Journal Square does not bake under harsh sunlight today as it did a week ago when I was here last -- nor is it as busy with a train stuck inside some tunnel under the Hudson River – with trains backed up and the announcer here saying over and over and over again that there will be a delay.
People still come and go, thin crowds coming up the escalators from the stop the announcer still calls “The World Trade Center,” although this isn’t the same World Trade I used to sit under to read more than a decade ago
People come and go with these trains. A man in a broken straw hat struggled to get his bicycle up the stairs, his brown pants, baggy, his sandals slapping the pavement with every step, sweat discolored part of his un-tucked cream-colored shirt as its tail hangs down to the back of his knees.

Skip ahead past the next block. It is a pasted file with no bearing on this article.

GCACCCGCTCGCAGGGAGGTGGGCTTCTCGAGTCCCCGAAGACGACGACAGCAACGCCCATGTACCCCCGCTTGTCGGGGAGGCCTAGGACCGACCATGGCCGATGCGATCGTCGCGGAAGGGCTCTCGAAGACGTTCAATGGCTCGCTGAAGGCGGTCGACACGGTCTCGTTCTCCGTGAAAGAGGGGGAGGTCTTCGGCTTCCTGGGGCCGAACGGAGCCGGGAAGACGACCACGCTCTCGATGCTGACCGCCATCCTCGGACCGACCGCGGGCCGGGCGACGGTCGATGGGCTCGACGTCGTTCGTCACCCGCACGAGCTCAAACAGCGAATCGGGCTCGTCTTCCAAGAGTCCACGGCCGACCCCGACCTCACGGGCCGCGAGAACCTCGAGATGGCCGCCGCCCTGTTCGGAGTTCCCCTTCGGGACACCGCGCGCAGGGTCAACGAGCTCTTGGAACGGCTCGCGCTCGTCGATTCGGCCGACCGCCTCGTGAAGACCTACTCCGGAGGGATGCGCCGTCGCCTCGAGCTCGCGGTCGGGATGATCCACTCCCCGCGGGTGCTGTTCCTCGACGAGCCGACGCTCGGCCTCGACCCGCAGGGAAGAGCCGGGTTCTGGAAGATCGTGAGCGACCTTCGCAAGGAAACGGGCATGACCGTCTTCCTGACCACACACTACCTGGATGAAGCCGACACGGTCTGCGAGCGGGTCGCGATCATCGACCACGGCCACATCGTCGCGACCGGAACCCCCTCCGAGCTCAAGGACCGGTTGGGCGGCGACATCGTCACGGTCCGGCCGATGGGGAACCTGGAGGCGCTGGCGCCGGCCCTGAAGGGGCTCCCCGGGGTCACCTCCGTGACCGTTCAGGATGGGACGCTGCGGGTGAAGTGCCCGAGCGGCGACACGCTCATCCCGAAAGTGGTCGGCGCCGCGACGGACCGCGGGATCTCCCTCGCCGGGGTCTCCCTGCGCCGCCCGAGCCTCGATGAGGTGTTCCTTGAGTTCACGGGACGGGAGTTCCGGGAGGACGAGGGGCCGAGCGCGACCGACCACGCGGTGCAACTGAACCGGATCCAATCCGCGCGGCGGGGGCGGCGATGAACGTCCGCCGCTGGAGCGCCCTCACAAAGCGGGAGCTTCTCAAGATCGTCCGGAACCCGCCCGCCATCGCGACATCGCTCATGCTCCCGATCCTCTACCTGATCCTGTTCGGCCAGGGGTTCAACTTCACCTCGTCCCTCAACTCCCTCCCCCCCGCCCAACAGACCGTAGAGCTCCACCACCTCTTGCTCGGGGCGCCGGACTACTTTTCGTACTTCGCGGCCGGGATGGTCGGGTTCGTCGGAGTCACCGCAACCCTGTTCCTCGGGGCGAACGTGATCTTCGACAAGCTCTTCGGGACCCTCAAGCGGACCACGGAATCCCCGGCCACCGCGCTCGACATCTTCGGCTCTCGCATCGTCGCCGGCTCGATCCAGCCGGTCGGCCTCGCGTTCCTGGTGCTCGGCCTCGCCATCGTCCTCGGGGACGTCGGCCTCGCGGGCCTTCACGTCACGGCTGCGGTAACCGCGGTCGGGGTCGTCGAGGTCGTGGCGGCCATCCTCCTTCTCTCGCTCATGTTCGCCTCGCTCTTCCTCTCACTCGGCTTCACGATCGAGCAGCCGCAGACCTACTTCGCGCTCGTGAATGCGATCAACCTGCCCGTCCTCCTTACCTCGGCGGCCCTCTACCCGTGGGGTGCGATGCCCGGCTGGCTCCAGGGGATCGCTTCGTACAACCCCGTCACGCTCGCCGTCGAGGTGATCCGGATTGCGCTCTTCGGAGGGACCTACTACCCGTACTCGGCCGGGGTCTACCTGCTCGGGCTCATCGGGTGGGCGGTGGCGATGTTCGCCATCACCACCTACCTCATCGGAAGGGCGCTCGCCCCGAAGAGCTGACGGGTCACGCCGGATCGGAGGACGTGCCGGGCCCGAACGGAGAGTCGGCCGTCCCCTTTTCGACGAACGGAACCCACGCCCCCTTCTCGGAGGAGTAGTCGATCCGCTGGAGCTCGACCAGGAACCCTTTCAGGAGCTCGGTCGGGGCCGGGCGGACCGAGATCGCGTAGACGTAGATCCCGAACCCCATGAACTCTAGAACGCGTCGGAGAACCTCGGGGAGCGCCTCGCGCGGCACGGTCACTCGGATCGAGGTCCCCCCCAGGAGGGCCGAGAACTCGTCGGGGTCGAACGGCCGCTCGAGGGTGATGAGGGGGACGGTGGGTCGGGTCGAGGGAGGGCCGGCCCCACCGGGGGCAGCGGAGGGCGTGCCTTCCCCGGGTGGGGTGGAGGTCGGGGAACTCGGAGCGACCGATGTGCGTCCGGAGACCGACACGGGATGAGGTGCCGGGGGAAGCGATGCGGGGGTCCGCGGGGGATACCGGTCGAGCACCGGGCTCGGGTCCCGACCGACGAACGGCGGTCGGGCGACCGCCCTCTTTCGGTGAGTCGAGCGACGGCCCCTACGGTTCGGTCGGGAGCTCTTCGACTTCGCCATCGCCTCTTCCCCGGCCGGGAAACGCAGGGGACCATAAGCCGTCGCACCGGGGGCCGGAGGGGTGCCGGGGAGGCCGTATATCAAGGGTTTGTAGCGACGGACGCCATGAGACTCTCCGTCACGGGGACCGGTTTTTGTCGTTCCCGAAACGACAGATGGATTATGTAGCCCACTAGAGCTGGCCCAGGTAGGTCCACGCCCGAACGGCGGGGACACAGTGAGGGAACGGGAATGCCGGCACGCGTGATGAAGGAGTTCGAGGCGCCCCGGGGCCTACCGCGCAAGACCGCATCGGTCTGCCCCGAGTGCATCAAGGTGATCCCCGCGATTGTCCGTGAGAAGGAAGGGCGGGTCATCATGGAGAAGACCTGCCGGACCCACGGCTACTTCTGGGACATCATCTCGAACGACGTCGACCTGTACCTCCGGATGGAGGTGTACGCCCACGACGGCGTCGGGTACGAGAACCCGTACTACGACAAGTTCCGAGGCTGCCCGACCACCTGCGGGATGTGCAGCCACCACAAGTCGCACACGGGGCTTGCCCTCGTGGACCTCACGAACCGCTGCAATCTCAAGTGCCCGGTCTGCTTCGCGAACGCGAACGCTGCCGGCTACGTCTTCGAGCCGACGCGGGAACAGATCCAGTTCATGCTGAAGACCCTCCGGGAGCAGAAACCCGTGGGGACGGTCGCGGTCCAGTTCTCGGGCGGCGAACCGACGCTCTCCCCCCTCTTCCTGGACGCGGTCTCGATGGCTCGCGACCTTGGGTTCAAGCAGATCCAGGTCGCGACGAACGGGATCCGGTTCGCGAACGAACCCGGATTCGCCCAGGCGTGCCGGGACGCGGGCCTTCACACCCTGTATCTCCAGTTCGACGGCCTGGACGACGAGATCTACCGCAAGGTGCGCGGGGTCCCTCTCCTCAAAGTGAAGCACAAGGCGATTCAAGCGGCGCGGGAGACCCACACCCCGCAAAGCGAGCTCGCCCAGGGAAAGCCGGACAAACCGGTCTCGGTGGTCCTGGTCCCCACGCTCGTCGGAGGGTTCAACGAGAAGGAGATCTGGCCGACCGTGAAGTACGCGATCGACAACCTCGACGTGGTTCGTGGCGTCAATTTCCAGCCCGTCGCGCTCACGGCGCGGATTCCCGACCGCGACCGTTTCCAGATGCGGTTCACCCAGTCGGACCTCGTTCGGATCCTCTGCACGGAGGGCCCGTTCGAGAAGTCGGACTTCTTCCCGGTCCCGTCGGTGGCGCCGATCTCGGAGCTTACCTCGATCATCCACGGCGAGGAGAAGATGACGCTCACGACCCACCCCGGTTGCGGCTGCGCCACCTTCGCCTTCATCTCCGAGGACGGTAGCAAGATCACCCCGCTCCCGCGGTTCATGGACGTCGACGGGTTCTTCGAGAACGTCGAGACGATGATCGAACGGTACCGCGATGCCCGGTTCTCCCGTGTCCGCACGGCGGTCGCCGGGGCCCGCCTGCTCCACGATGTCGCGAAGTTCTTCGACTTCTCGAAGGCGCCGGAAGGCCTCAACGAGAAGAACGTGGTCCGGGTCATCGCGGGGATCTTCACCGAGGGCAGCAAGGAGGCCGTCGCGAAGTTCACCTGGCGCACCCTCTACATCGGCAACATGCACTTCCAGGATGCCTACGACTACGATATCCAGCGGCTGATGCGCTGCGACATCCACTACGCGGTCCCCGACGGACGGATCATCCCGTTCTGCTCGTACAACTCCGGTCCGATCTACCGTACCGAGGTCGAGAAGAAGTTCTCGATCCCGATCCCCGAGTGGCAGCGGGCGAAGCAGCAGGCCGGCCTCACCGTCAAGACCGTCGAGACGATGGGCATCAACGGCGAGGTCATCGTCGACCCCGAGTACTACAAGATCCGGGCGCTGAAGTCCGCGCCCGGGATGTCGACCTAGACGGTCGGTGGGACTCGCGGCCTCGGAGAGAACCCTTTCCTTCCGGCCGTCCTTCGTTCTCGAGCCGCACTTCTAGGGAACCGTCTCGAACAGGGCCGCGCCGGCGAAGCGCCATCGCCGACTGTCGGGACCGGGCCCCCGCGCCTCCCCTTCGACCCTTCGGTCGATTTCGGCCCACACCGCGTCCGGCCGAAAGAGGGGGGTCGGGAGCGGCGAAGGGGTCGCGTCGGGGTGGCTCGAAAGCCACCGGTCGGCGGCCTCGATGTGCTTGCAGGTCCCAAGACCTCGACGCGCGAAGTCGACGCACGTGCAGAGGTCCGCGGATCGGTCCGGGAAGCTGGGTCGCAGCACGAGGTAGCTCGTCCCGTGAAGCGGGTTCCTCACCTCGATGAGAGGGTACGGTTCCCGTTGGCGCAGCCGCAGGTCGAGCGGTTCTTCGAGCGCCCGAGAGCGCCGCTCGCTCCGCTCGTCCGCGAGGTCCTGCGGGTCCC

Self-important men in tucked white shirts and creased black pants yak into cell phones about some deal that has soured or about some private matter that his no business being aired in a public place such as this.
Each train from Wall Street brings a new wave of similar people, men in green shorts, black shoes, white socks and baseball caps, women wearing tight pants that come down just below their knees and even tighter blouses and sunglasses they don’t need with the sky as clouded as it is today.
The pigeons scatter to each approaching set of feet, to resettle on feed on feed no one but they can see.
An man settling flavored ice passes, jangling his hand bell with the was nuns used to back when I was in elementary school, seeking to draw customers to their carts, but managing only to bring over people as poor as they are, while the big shots from Lower Manhattan pretend the ice man or the poor do not exist, and they can’t hear the persisting ring of the bell over the roar of rush hour traffic.
For some reason, I always come early and watch this perpetual dance, unable to tell the difference between the people and the pigeons, all going through the motions of life, pecking at seed none of us can see, seed that can no more sustain us than pieces of stone.